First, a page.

Annual Report on the Treasury Management Service and Actual Prudential Indicators 2019-20 (Agenda item 9)
- Meeting of This meeting will be streamed live. The link can be found on the Agenda frontsheet and the Reports Pack below, Council, Thursday, 21st January, 2021 10.00 am (Item 10/21)
- View the background to item 10/21
Report of Councillor Sarah Suggitt, Executive Member for Governance & Maxine O’Mahony, Executive Director, Strategy & Governance.
This report was discussed at the Governance & Audit Committee meeting on 17 December 2020 and recommended to Full Council for approval.
Councillor Cowen, the Executive Member for Finance & Growth presented the report.
The two reports had been discussed at the Governance & Audit Committee meeting on 17 December 2020 where both reports at agenda item 9 and 10 had been debated fully. Many questions had been asked and were answered accordingly as could be seen from the Minutes.
The Governance & Audit Committee had recommended various recommendations to Council for adoption.
One matter that had come across in both reports was the significant reduction both now and looking ahead on investment income which demonstrated that interest rates were likely to be held at 0.01% for some considerable time to come.
Alison Chubbock, the Chief Accountant and Deputy S151 Officer was asked to continue with presenting the report.
In summary the first report agenda item 9, it was noted that the Council had not breached any limits, there was no borrowing need and all requirements had been complied with.
For agenda item 10, the Policy and Strategy had not changed from the current year and was fit for purpose.
Accepting that the world was in a very difficult place at the moment, and on-going financial turmoil would surely follow, Councillor Birt had noticed that on page 66 of the agenda pack, revenue funding was going to be halved, however, this was prior to Covid and he asked if the Council had set itself up correctly in the first place.
Members were informed that revenue funding was not used very often and the reason it had been halved was due to the Council committing some funding for broadband for approximately £1m. This was a one-off and hence the halving of the value.
Councillor Crane mentioned the 0.01% interest rates and was interested to know, as the Council had all these assets, what the average income interest rate the Council was receiving from these assets in comparison to what it would get in the bank.
Councillor Cowen stated that it would depend on the asset but as the Council held significant assets across the District and a strategy had been set for what income stream the Council might expect from each of those assets. He was aware that this ranged from between 3% and 5% up to 8% or 9% on the capital effectively that the Council had invested in the buildings. There was the potential to increase the Council’s revenue stream by holding property assets even in these difficult times. Breckland Council would continue to invest in its District in order to grow and provide employment and see away out of the pandemic through further growth and investment throughout the District.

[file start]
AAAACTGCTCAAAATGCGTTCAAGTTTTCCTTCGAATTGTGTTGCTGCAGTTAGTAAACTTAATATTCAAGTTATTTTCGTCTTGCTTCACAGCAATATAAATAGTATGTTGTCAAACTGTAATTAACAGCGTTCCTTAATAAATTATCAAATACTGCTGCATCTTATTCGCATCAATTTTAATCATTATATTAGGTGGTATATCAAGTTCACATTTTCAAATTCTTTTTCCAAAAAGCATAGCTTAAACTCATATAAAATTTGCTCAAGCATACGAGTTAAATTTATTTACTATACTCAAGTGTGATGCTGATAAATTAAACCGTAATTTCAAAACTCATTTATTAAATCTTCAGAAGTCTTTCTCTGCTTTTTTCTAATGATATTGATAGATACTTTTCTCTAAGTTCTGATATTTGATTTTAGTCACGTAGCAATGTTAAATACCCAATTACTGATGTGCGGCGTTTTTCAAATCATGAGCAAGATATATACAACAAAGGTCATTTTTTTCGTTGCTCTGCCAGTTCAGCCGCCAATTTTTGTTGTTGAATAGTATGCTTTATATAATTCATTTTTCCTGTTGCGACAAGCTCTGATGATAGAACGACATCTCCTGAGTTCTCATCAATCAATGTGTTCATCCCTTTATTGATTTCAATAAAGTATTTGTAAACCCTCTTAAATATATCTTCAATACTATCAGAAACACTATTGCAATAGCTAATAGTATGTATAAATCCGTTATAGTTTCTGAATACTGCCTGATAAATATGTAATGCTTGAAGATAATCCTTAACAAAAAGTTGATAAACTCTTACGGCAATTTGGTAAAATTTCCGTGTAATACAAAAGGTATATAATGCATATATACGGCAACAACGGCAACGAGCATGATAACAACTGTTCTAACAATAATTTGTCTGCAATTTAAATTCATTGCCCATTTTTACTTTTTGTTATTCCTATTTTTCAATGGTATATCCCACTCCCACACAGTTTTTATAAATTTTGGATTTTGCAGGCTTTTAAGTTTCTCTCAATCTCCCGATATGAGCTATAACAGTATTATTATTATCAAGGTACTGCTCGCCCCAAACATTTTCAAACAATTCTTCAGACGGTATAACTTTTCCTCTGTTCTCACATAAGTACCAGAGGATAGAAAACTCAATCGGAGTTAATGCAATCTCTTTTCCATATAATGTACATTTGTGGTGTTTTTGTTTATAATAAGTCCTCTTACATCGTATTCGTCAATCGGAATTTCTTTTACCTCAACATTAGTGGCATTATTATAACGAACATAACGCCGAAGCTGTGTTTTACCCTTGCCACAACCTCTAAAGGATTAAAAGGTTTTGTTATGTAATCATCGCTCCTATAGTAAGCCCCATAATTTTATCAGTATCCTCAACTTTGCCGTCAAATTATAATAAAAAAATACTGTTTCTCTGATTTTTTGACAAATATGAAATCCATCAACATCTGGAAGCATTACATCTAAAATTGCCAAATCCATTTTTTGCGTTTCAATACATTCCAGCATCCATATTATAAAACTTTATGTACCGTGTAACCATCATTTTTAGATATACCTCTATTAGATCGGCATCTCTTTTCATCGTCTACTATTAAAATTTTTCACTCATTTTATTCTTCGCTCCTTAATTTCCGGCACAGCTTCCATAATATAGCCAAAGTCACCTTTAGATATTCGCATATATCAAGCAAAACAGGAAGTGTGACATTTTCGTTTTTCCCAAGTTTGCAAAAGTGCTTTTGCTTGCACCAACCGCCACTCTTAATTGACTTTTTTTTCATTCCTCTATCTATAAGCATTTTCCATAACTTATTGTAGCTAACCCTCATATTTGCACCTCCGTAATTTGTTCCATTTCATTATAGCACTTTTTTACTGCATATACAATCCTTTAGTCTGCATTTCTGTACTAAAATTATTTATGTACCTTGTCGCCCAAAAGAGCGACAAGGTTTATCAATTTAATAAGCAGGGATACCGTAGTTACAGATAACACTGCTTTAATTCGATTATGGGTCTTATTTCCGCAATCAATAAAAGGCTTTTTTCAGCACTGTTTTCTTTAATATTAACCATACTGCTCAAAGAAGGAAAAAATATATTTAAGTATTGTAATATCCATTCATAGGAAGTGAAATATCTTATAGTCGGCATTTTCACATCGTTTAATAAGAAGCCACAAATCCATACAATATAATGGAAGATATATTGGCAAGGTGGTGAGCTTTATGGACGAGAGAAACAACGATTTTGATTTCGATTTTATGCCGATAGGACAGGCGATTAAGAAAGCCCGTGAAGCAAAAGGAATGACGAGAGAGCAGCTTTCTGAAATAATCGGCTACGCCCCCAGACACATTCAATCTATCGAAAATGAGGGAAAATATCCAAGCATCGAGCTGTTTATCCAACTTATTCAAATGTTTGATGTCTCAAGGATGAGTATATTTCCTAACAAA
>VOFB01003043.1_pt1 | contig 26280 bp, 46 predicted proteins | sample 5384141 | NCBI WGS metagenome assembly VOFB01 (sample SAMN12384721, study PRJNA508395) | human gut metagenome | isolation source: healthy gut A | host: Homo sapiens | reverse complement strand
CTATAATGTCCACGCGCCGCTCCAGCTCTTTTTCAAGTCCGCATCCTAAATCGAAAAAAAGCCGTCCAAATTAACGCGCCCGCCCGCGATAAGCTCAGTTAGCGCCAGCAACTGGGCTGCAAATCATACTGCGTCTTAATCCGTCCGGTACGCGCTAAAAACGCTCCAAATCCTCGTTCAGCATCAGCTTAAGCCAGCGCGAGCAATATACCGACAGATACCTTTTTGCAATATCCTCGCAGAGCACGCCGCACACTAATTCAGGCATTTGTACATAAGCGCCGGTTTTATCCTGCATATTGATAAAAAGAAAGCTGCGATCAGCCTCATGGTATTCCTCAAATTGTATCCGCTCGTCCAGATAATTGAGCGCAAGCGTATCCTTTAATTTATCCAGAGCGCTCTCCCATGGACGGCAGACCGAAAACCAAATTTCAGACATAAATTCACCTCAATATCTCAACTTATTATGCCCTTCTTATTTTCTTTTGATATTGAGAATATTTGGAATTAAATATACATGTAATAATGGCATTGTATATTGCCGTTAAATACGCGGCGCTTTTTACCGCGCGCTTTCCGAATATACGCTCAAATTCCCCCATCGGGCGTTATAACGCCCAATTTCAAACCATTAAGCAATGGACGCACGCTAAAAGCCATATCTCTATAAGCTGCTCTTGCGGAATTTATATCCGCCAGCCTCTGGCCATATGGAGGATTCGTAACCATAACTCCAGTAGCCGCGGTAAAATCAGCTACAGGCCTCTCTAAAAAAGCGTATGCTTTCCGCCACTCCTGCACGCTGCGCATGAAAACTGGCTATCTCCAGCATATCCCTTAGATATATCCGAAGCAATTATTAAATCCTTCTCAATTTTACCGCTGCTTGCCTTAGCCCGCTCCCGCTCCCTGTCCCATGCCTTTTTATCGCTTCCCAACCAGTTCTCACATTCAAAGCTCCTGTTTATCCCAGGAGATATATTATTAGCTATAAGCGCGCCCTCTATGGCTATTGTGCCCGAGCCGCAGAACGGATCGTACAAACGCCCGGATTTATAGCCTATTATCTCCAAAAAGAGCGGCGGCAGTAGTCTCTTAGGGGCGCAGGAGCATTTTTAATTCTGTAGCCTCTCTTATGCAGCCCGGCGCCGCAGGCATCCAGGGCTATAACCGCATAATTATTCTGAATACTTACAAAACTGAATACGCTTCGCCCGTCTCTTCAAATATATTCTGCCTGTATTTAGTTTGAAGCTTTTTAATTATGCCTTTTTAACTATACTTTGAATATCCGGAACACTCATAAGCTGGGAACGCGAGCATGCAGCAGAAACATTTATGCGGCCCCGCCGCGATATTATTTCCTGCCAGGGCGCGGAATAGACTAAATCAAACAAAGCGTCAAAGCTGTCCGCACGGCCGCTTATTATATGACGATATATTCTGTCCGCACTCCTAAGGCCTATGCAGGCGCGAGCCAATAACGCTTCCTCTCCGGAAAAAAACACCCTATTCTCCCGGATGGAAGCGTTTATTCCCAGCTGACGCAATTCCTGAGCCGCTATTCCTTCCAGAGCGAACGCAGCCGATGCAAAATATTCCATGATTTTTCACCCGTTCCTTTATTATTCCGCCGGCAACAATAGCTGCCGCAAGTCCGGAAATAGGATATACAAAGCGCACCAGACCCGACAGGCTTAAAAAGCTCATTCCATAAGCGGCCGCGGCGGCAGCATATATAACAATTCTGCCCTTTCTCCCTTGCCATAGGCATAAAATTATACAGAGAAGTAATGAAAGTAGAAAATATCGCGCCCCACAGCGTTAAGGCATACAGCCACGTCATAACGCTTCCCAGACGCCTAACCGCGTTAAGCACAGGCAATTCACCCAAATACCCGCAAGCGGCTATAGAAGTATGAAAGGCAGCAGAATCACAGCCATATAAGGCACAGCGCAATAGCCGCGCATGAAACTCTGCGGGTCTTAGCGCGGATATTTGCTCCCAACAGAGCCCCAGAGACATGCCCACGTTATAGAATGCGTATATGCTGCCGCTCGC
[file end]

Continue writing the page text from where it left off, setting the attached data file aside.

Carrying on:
Councillor Atterwill heard what had been said about investment in property portfolios but asked Councillor Cowen if he agreed that there was a certain amount of risk too.
Members were informed that any investment, whoever made it, carried a risk, but that was the reason why the Council had an analysis carried out by the Commercial Property Team and took out a full risk assessment prior to the investment. Most investments had been made pre-Covid therefore the events of the last 12 months were completely unforeseen.
Councillor Borrett, the Chairman of the Governance & Audit Committee pointed out that there was risk to any investment even putting money in the bank was a risk. There was also a huge risk to Breckland’s services if it did not get the investment income that the Council used that was millions of pounds every year to support the services that Breckland offered. If it left all of its investments in the bank, the return of 10p in a £1000 would massively reduce the income that the Council had to fund those services. A balance of risk and reward would be one that he whole heartedly supported and believed that the risk profile of bricks and mortar assets that were based in Norfolk was something that the Council and all Members have had the opportunity to vote on many times and it had been the considered wish of the Council that it did hold a property portfolio that produced income and was used to pay for services for Breckland residents.
Councillor Cowen said that when he took on this Portfolio he knew very little about finance in local Government but it became very clear the support of the Councils services was entirely reliant on revenue stream and not capital and as a consequence, the Council’s decision to invest its capital in bricks and mortar to a large extent had actually given the Council a revenue stream that enabled it to pay for its services to residents. Authorities were not allowed to use its capital to pay for waste collections services or any other services it provided and more recently, central Government in their latest settlement at the end of last year, had limited the ability for local government to borrow money to invest for growth.
With all this, the Council would be able to deliver a balanced budget in what had been a horrendous year.
After being proposed and seconded and subject to one abstention, it was:
1) the actual 2019/20 prudential indicators within this report be approved; and
2) the Treasury Management Stewardship report for 2019/20 at Appendix B and Appendix C2) of the report be noted.
- Annual Report on the Treasury Management Service and Actual Prudential Indicators 2019-20, item 10/21 PDF 75 KB
- Appendix A, item 10/21 PDF 694 KB
- Appendix B, item 10/21 PDF 96 KB
- Appendix C, item 10/21 PDF 61 KB